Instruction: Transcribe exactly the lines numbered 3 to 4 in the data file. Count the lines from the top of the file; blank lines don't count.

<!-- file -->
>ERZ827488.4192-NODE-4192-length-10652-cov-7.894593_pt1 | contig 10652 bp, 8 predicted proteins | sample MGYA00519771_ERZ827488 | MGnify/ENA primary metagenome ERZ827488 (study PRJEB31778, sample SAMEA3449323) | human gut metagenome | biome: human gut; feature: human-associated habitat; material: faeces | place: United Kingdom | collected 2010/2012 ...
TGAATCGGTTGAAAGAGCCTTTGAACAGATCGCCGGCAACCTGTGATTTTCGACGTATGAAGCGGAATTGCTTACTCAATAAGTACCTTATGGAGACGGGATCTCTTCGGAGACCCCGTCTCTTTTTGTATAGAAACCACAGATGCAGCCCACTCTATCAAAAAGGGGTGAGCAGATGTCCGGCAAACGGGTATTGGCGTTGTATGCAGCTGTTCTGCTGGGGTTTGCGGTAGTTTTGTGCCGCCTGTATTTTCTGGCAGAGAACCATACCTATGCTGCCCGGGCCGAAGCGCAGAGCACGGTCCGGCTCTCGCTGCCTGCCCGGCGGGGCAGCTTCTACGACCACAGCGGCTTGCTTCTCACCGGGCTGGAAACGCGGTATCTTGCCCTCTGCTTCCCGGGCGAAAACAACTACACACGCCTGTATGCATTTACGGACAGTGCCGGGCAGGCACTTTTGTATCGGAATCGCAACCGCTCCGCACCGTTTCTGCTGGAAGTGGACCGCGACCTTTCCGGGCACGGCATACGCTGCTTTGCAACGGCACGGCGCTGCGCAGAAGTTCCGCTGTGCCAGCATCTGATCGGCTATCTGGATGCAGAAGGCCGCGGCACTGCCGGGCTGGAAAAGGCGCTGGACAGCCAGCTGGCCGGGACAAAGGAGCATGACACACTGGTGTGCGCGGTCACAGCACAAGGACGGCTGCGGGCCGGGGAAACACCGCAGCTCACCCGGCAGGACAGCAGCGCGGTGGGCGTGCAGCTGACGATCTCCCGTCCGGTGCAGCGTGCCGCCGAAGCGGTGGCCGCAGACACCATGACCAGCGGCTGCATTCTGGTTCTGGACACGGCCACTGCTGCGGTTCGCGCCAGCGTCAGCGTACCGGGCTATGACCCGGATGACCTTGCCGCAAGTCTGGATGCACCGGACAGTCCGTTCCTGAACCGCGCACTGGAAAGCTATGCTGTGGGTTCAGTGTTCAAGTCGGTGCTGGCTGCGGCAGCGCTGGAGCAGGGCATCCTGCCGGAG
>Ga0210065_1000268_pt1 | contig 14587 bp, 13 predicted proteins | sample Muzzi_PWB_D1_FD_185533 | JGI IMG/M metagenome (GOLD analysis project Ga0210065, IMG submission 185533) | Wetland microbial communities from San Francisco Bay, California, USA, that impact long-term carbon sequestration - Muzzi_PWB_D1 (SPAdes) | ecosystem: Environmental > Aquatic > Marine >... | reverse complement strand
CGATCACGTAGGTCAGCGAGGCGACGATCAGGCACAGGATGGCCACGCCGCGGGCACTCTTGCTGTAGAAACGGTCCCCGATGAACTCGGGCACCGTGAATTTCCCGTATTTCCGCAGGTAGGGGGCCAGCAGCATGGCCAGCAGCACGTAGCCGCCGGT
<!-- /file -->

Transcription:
>Ga0210065_1000268_pt1 | contig 14587 bp, 13 predicted proteins | sample Muzzi_PWB_D1_FD_185533 | JGI IMG/M metagenome (GOLD analysis project Ga0210065, IMG submission 185533) | Wetland microbial communities from San Francisco Bay, California, USA, that impact long-term carbon sequestration - Muzzi_PWB_D1 (SPAdes) | ecosystem: Environmental > Aquatic > Marine >... | reverse complement strand
CGATCACGTAGGTCAGCGAGGCGACGATCAGGCACAGGATGGCCACGCCGCGGGCACTCTTGCTGTAGAAACGGTCCCCGATGAACTCGGGCACCGTGAATTTCCCGTATTTCCGCAGGTAGGGGGCCAGCAGCATGGCCAGCAGCACGTAGCCGCCGGT